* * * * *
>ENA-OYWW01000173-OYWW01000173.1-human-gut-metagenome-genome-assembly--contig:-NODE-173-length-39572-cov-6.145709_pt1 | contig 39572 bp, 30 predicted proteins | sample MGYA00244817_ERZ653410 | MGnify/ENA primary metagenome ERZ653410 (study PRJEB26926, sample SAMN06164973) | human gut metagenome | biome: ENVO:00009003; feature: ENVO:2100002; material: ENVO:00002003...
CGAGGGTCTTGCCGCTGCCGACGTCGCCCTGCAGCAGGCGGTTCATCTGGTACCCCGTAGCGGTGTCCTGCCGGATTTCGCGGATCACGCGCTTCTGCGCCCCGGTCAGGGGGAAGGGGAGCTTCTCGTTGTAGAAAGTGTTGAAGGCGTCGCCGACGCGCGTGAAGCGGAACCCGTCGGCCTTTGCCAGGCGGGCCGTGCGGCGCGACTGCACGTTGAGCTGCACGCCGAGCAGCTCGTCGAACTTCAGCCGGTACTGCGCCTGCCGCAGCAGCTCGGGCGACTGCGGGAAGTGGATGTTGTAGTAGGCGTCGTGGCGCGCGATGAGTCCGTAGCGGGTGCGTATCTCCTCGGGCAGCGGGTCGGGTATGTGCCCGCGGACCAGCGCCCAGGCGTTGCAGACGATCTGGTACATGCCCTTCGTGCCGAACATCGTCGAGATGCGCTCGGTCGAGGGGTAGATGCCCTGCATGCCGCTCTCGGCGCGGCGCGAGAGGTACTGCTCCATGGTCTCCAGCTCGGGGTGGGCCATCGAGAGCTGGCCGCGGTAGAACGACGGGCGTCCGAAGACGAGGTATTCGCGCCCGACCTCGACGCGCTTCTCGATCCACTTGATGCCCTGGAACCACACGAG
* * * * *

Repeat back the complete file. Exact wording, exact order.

>ENA-OYWW01000173-OYWW01000173.1-human-gut-metagenome-genome-assembly--contig:-NODE-173-length-39572-cov-6.145709_pt1 | contig 39572 bp, 30 predicted proteins | sample MGYA00244817_ERZ653410 | MGnify/ENA primary metagenome ERZ653410 (study PRJEB26926, sample SAMN06164973) | human gut metagenome | biome: ENVO:00009003; feature: ENVO:2100002; material: ENVO:00002003...
CGAGGGTCTTGCCGCTGCCGACGTCGCCCTGCAGCAGGCGGTTCATCTGGTACCCCGTAGCGGTGTCCTGCCGGATTTCGCGGATCACGCGCTTCTGCGCCCCGGTCAGGGGGAAGGGGAGCTTCTCGTTGTAGAAAGTGTTGAAGGCGTCGCCGACGCGCGTGAAGCGGAACCCGTCGGCCTTTGCCAGGCGGGCCGTGCGGCGCGACTGCACGTTGAGCTGCACGCCGAGCAGCTCGTCGAACTTCAGCCGGTACTGCGCCTGCCGCAGCAGCTCGGGCGACTGCGGGAAGTGGATGTTGTAGTAGGCGTCGTGGCGCGCGATGAGTCCGTAGCGGGTGCGTATCTCCTCGGGCAGCGGGTCGGGTATGTGCCCGCGGACCAGCGCCCAGGCGTTGCAGACGATCTGGTACATGCCCTTCGTGCCGAACATCGTCGAGATGCGCTCGGTCGAGGGGTAGATGCCCTGCATGCCGCTCTCGGCGCGGCGCGAGAGGTACTGCTCCATGGTCTCCAGCTCGGGGTGGGCCATCGAGAGCTGGCCGCGGTAGAACGACGGGCGTCCGAAGACGAGGTATTCGCGCCCGACCTCGACGCGCTTCTCGATCCACTTGATGCCCTGGAACCACACGAG